How often have we found ourselves witnessing a company’s leadership suddenly experience the revelation that their competitors, who have adopted the best practices of Customer Experience Management, are showing impressive positive returns and a clear competitive advantage?  And, how often has that realization and fear-of-missing-out resulted in an impulsive appointment to a newly-created Director of Customer Experience (CX) position, dropped on an individual who has little clue as what this means, but is expected to ramp up a CX program in a matter of days? It is a bit like an orchestra leader realizing they need a principal Clarinet because every other orchestra has one, and recruiting a business manager to play a Mozart concerto with only a few days of practice. The likelihood of success over the short-term at least is remote. Proficiency takes time.

Customer Experience has evolved over many years to become a fundamental operating construct for businesses that see the imperative of sustained customer relationships.  During this time, CX has also transformed into other variations, responsibilities, and titles, but at baseline, Customer Experience is often considered to be the collection of personal and emotional assessments of a brand’s products, services, activities, etc., and how these collectively compare to an expectation (or goal) that may be based upon a recent similar experience or a prior accumulation of comparable experiences. While the term “Customer Experience”, in some instances, has become overused and universally applied to any role that involves customer interaction, its fundamental core is an essential and simple understanding: customers have needs and money, you have a product and/or service, and you want to make a trade. This transaction establishes a connection, underpinned by the personal belief and expectation of mutual satisfaction. It is incumbent, therefore, upon the product/service provider to clearly recognize the dynamics required to design, manage, and nurture an evolving customer experience commitment.

However, proficiency and full adoption of a CX program to manage customer relationships does not happen overnight. Much like a musician whose ambitions are to become that principal Clarinet in the orchestra, she didn’t start in 3rd grade by picking up a Clarinet and playing Mozart. Rather she learned the rudiments from early on. She played scales, notes, rests – over and over again. She played “Mary had a Little Lamb” hundreds of times, gradually building skills and capability over the years and learning increasingly more complex pieces. She learned from teachers, mentors, and others who had traveled along her intended path, and over time, as the old adage says, ‘perseverance pays off.’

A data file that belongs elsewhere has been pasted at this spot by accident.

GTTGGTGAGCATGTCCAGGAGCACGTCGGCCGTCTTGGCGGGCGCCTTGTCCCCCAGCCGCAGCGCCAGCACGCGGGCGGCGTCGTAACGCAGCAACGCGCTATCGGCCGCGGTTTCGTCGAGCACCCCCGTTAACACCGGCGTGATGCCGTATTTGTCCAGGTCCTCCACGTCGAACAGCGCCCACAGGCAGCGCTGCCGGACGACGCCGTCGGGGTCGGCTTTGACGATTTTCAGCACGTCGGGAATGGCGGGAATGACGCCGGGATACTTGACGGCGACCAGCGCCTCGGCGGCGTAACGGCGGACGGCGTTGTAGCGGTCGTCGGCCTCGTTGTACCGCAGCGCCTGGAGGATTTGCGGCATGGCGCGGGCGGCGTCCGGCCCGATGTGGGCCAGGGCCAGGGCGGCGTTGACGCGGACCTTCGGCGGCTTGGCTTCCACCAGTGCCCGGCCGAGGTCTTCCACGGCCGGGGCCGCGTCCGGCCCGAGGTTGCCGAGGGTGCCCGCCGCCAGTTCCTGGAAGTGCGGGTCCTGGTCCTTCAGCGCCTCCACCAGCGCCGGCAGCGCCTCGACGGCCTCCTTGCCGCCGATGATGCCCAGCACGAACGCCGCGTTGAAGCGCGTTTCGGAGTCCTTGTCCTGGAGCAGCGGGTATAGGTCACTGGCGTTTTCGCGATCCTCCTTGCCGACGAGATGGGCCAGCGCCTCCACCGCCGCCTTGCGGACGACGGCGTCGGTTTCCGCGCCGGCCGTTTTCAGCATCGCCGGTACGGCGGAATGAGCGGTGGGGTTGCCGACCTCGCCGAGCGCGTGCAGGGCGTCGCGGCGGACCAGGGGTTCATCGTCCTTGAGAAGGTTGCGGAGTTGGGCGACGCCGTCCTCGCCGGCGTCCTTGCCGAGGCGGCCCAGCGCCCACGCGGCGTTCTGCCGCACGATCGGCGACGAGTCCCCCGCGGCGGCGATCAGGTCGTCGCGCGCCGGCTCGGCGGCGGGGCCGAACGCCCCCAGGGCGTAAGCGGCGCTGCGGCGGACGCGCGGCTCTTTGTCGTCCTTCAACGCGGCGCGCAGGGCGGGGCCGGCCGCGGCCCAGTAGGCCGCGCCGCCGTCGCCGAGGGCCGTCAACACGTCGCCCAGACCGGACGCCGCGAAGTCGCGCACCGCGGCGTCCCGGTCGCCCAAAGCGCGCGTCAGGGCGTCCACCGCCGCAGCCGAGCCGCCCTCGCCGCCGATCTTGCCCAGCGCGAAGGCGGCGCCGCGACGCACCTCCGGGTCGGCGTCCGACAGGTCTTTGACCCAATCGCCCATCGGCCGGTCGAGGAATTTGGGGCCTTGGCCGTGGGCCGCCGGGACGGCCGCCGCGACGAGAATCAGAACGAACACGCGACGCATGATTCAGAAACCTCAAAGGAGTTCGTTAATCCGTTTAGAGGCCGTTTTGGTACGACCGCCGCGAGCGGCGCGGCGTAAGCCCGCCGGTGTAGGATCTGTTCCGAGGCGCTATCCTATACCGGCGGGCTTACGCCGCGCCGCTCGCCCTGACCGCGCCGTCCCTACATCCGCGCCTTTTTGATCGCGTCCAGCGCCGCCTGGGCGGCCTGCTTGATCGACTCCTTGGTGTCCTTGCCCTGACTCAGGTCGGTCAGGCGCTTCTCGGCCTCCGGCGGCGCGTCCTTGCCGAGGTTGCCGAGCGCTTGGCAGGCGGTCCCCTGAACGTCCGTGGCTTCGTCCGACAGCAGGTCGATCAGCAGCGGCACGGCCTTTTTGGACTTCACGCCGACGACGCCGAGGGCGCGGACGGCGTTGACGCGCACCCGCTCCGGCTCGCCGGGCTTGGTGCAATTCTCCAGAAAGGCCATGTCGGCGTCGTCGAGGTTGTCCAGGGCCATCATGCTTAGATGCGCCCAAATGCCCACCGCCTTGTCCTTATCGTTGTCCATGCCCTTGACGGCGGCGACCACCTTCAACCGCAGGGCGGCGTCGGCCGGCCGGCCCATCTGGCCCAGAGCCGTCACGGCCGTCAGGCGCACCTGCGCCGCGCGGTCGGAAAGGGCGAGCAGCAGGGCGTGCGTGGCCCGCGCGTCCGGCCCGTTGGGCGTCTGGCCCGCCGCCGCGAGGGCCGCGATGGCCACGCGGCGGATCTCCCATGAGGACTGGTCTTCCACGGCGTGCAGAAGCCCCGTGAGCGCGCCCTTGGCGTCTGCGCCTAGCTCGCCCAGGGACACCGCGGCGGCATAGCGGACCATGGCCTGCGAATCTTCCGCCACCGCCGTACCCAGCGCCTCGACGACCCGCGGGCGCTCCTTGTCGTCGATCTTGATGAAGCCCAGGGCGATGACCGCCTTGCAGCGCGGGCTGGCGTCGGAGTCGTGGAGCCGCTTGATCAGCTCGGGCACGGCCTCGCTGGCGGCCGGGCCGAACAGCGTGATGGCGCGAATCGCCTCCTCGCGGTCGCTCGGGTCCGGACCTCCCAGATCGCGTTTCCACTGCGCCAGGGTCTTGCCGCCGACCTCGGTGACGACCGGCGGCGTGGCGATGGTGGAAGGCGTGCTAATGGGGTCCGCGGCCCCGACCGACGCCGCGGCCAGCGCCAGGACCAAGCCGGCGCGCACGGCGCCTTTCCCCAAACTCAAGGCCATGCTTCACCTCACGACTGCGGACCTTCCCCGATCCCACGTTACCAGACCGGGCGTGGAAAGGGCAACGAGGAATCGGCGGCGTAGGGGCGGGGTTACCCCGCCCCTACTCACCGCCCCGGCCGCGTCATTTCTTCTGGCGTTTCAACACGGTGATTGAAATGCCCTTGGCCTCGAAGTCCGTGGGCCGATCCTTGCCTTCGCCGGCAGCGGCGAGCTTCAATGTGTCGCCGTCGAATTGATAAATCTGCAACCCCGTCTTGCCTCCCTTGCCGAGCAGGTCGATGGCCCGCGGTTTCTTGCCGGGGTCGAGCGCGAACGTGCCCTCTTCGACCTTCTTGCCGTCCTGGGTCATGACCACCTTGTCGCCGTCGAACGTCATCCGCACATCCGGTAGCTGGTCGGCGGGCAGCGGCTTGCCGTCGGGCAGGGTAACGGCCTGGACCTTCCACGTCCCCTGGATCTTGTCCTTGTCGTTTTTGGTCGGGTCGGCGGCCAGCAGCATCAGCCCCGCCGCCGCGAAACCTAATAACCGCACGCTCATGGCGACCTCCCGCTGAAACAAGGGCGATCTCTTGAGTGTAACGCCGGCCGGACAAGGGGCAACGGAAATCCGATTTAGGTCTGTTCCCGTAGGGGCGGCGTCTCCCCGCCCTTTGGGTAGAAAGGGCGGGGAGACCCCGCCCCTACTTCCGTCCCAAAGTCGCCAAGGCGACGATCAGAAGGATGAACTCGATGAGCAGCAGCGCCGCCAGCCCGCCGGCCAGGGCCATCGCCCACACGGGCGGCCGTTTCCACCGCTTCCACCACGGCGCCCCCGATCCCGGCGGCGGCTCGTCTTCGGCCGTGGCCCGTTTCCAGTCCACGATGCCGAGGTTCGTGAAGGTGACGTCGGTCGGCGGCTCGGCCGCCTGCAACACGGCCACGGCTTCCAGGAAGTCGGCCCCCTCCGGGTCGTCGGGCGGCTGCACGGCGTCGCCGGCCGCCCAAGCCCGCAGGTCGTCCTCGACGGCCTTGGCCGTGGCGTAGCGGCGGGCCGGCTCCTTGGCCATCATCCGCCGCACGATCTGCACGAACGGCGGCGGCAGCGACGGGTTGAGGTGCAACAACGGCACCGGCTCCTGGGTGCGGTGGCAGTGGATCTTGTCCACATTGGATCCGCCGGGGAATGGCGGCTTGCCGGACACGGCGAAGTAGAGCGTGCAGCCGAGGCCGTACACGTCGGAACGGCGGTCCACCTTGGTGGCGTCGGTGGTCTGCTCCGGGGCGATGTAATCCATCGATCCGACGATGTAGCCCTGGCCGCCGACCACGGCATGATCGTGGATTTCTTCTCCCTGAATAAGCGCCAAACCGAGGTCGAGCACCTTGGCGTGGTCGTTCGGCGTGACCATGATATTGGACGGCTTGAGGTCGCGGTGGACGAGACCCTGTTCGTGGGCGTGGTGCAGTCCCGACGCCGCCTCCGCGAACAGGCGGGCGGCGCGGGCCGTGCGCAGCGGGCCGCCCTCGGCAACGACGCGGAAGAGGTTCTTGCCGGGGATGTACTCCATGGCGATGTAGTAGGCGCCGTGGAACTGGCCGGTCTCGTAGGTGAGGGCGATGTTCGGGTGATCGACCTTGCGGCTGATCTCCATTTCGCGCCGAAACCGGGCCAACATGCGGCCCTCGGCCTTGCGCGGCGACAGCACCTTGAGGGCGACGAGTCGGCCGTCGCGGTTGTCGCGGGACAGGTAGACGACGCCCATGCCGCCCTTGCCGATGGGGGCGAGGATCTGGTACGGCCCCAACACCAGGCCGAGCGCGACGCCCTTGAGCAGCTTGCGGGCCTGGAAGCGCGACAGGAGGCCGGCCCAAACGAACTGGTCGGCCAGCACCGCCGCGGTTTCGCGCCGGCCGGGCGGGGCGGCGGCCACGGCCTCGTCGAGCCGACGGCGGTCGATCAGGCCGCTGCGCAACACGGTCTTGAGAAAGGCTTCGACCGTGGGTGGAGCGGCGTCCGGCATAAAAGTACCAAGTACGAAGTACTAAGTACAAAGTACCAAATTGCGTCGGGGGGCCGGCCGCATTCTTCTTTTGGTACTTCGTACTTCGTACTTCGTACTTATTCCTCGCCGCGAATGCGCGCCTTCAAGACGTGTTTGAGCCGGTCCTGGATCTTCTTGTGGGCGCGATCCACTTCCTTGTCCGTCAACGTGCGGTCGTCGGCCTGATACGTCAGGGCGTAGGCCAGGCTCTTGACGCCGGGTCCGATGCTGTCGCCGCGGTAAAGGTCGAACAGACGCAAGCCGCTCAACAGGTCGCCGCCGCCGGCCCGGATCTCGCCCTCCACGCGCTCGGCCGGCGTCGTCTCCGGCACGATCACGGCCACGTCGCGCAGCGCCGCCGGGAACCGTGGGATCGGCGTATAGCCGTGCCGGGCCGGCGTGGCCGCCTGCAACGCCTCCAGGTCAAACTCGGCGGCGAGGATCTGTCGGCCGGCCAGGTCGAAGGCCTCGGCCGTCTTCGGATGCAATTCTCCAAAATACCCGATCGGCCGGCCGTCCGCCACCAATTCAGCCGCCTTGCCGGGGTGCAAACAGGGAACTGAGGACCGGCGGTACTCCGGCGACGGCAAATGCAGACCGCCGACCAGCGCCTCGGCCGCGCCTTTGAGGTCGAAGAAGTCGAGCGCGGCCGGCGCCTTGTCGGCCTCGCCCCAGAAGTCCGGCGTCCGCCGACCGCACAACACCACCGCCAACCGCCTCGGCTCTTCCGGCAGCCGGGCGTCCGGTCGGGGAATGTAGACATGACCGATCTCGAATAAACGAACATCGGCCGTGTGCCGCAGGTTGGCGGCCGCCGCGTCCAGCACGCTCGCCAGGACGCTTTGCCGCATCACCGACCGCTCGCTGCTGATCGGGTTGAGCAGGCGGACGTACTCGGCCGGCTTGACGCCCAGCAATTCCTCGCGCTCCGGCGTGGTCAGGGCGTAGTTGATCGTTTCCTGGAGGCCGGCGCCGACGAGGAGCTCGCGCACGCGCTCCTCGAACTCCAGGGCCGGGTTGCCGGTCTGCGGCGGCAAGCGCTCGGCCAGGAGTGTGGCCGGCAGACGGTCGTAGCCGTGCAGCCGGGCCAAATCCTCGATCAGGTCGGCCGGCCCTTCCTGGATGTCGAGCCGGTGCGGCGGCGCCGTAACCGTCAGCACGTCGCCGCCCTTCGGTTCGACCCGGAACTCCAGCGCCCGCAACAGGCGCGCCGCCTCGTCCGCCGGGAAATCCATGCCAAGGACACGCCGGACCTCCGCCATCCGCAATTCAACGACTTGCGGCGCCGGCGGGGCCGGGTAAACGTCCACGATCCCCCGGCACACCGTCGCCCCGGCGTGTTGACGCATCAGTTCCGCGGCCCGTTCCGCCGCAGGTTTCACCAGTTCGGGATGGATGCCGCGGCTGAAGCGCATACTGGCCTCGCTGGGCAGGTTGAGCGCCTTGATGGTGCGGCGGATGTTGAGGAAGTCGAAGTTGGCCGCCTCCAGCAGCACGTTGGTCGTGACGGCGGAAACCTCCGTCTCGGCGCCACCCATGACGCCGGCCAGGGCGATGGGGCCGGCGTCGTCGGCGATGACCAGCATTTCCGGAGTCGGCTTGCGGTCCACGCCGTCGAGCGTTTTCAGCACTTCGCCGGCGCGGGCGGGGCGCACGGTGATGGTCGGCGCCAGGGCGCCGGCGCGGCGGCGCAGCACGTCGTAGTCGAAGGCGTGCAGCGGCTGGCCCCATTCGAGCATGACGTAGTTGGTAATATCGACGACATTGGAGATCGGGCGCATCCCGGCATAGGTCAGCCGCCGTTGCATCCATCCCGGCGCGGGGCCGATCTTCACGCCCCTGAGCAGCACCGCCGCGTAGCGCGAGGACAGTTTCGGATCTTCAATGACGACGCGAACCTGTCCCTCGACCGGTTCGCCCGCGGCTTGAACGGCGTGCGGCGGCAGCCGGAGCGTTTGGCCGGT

So how should a business approach the building of a CX program? Very much the same way. As any new CX leader knows, they must absorb the knowledge from others who are proficient and experienced; to learn the basics, build upon them, and develop his/her own proficiency and knowledge base. During this process, they will recognize the need to direct the fundamental characteristics of a CX program:

  • Experience management for customers (clients, patients, constituents, etc.) and employees is a cultural commitment. It must evolve to become a piece of the company fabric – driven by each layer of management who are responsible for leading a consistent and sustainable strategy.
  • Everyone “touches” the customer. Even though they may never have direct customer interaction, CX affects everyone in a company – not just the customer-facing front line. The Customer’s experience begins as a part of the employees’ experience.
  • Customer Experience MUST be sustainably driven from the top-down. Without a firm commitment from the top of the house to prioritize CX as a core company value, its impact is unlikely to be fully realized or attained.
  • The entire company must view a customer’s experience as if it were their own. Always.

Once the commitment to CX is instituted, the appointed CX leader must persevere, working to establish cultural customer-focused norms, while encountering obstacles, like sales’ objections to survey results or manufacturing’s dismissal of quality ratings. Some executives will diminish the importance of CX beneath quarterly numbers, denying the reality that customer ratings are often a leading indicator of quality, performance, or profitability issues. The executive team may naively view a CX program as simply a competitive requirement, needed to overcome that fear-of-missing-out while hyping their CX commitment as vacant a marketing message.

While the tasks of aligning all entities, overcoming challenges, developing standardized messaging, designing and managing the customer assessment programs, securing and sustaining management commitment, and implementing all the start-up and on-going operations are daunting, perseverance is essential. The strong CX leader will stay the course to achieve the goals, while relying on rudimentary skills, leadership, and maturity in managing a complex program…much like the developmental path needed to becoming the principal clarinet in the orchestra.

Customer Experience is an ever-changing art and science. Despite its complexities and, indeed, challenges to design, implement, maintain, and attain full success, it is widely considered an essential component of a customer-focused business plan. It requires extraordinary perseverance, but the rewards are plenty.

Peter Swaim – V.P. Marketing – HorizonCX, LLC. | September 9, 2020

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